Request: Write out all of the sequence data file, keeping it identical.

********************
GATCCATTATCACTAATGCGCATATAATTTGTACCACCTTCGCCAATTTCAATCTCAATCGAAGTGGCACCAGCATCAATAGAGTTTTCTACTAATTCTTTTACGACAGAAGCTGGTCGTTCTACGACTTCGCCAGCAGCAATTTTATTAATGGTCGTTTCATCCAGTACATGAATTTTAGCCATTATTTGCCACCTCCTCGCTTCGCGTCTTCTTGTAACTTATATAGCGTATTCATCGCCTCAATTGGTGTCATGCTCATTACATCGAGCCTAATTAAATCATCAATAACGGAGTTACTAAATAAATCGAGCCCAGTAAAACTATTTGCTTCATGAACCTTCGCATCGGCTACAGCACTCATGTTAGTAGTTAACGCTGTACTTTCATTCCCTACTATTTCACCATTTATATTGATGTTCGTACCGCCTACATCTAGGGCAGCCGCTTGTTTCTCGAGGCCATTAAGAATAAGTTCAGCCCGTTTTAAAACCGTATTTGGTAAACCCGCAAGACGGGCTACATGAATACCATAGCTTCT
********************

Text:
GATCCATTATCACTAATGCGCATATAATTTGTACCACCTTCGCCAATTTCAATCTCAATCGAAGTGGCACCAGCATCAATAGAGTTTTCTACTAATTCTTTTACGACAGAAGCTGGTCGTTCTACGACTTCGCCAGCAGCAATTTTATTAATGGTCGTTTCATCCAGTACATGAATTTTAGCCATTATTTGCCACCTCCTCGCTTCGCGTCTTCTTGTAACTTATATAGCGTATTCATCGCCTCAATTGGTGTCATGCTCATTACATCGAGCCTAATTAAATCATCAATAACGGAGTTACTAAATAAATCGAGCCCAGTAAAACTATTTGCTTCATGAACCTTCGCATCGGCTACAGCACTCATGTTAGTAGTTAACGCTGTACTTTCATTCCCTACTATTTCACCATTTATATTGATGTTCGTACCGCCTACATCTAGGGCAGCCGCTTGTTTCTCGAGGCCATTAAGAATAAGTTCAGCCCGTTTTAAAACCGTATTTGGTAAACCCGCAAGACGGGCTACATGAATACCATAGCTTCT